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Uber Shows Taxis Never Same As Smartphones Roil U.S. Industry
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Uber’s policy of surge pricing, in which fare prices are multiplied during a time of high demand, is a boon to Uber drivers but the scourge of riders paying the bill. The car service eventually wants to find a way to make riders happy by ending the policy entirely.

For Uber drivers, surge pricing can account for a large segment of their income—adding $700 a month to the take-home pay of one Indiana-based Uber driver who spoke to NPR. For Uber customers, however, a surge pricing notification can comes as an irritating surprise when trying to get a ride. For many inside the company—though not drivers, of course—NPR reports that surge pricing is seen as a “market failure” Uber is trying to fix.

Surge pricing exists not just as a response to high demand, but as a means of making the entire service run smoothly. When drivers learn that surge pricing is on in a given area, there's an incentive to rush to that area to take advantage of the higher fares. In theory at least, the pricing structure brings more drivers to the part of town where demand is higher, which gets more people rides and eventually eliminates the need for surge pricing. Often, drivers will plan their days around major events like concerts and sporting events in order to be positioned to pick up surge fares when a stadium dumps out revelers after a game, for example.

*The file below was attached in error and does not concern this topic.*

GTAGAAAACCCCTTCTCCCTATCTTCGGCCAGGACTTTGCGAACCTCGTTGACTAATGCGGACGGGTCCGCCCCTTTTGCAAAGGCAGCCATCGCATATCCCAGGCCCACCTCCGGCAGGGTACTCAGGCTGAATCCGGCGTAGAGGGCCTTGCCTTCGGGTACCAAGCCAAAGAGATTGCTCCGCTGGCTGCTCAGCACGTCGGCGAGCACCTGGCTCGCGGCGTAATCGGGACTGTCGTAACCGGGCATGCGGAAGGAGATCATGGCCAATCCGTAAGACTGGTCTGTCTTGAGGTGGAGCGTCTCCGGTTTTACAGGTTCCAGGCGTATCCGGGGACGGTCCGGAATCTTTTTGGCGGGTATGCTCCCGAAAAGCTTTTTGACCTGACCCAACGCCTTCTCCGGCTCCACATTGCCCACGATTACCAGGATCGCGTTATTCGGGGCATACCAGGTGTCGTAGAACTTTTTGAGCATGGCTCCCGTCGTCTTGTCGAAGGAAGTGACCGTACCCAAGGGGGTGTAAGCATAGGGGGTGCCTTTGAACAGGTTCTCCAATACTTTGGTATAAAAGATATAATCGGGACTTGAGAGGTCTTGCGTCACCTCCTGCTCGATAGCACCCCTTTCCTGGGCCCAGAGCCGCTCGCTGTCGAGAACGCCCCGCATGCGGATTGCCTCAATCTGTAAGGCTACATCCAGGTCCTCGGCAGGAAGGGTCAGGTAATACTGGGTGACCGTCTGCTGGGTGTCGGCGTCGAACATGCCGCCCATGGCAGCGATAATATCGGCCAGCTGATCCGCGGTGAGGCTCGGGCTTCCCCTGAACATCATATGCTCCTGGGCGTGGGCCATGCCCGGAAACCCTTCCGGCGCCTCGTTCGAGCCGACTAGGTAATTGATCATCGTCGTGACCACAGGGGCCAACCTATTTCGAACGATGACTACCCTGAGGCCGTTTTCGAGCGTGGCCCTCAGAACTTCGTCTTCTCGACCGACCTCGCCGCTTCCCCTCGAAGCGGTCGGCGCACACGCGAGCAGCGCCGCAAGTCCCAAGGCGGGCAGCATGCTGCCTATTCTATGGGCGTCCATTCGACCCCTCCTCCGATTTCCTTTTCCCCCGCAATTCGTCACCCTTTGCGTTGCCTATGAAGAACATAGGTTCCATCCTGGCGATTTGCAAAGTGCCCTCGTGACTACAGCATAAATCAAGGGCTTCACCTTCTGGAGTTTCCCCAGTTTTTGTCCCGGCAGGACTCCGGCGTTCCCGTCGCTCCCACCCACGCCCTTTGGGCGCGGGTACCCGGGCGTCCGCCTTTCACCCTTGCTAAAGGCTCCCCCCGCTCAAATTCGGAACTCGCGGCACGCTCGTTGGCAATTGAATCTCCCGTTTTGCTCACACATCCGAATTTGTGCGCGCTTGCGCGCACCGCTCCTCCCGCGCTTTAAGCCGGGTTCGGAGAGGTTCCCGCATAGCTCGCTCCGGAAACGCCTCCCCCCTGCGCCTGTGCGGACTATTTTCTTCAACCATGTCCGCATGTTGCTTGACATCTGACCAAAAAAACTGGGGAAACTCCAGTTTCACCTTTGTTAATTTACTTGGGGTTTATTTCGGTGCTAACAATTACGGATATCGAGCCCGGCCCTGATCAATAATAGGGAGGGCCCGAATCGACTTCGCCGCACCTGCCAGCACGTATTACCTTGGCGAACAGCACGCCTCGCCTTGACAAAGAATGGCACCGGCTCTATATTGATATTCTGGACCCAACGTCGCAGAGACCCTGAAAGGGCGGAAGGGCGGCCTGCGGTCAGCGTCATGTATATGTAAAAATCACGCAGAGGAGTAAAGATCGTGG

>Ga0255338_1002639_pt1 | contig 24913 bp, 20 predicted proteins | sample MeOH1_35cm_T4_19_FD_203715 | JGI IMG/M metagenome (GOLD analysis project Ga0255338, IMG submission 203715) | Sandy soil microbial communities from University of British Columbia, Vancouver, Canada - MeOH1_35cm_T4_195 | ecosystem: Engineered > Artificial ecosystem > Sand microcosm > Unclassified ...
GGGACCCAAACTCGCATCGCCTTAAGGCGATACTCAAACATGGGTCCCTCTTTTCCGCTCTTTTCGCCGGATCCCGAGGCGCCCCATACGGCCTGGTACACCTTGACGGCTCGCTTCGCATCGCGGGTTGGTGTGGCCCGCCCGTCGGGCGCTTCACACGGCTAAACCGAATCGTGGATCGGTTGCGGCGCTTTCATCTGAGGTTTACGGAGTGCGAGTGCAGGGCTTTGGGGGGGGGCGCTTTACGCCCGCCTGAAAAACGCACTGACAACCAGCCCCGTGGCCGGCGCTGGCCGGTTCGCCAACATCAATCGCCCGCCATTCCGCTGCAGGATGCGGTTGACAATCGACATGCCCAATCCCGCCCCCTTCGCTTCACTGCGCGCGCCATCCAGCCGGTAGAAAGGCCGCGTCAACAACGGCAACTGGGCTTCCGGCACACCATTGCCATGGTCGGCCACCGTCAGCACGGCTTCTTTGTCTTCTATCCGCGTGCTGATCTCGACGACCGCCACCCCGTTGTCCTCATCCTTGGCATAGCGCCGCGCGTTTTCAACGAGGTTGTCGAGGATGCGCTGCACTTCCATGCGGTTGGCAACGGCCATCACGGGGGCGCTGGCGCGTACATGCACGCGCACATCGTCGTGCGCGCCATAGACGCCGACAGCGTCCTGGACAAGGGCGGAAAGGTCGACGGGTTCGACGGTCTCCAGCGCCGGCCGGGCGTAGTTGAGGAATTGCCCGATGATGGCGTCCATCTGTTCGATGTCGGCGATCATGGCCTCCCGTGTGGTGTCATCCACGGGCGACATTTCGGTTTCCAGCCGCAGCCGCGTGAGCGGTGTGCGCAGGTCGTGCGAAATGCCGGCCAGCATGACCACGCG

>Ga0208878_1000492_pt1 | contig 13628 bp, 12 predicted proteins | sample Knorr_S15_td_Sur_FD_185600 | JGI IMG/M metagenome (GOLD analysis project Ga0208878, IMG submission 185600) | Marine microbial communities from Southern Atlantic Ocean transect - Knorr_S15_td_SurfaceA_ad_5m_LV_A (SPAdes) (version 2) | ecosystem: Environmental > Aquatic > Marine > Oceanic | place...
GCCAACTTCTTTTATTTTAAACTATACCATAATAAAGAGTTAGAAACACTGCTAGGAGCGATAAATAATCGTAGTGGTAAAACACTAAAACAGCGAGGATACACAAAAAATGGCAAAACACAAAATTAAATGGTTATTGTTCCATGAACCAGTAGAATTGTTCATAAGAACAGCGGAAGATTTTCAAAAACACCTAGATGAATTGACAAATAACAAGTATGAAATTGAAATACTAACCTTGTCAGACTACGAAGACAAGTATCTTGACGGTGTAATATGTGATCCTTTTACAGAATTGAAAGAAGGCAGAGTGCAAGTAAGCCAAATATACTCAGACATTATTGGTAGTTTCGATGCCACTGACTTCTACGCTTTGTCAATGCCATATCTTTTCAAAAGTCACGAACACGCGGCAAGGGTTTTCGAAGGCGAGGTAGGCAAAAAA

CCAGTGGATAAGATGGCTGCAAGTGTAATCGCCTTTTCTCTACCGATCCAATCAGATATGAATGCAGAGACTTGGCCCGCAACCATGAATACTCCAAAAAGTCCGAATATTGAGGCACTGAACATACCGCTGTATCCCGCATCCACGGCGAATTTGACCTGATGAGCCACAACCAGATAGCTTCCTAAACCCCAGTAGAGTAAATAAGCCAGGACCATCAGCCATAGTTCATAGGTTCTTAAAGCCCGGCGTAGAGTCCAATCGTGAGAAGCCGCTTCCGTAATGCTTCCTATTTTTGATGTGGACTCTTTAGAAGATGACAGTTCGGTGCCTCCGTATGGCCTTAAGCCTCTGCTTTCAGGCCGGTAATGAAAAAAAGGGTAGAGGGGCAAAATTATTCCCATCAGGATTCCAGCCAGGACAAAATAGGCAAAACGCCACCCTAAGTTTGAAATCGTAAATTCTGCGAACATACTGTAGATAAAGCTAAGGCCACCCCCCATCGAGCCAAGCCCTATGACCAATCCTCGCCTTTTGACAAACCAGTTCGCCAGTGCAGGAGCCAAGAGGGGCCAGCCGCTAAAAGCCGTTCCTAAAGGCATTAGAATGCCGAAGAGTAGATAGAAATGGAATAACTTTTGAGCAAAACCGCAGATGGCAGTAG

Uber wants to use machine learning—the ability of machines to teach themselves (artificial intelligence, basically)—to advance that predictive capability, so that drivers know when demand in a given area will tick up even if there isn’t a concert happening that night or rain in the forecast, engineering lead at Uber Advanced Technologies Center Jeff Schneider told NPR. That would let drivers know there are fares to be had in an area without ticking off passengers who feel gouged by surge pricing.

If better predictive models are able to end surge pricing it could make it more difficult to keep and retain drivers. As things stand, Uber loses more than 10% of new drivers within a month and almost half bail on driving for the service within a year. Labor disputes between Uber and its drivers have only soured the relationship.

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Over the long term, though, drivers may not be a problem at all because what Uber really wants is no drivers at all and driverless cars instead.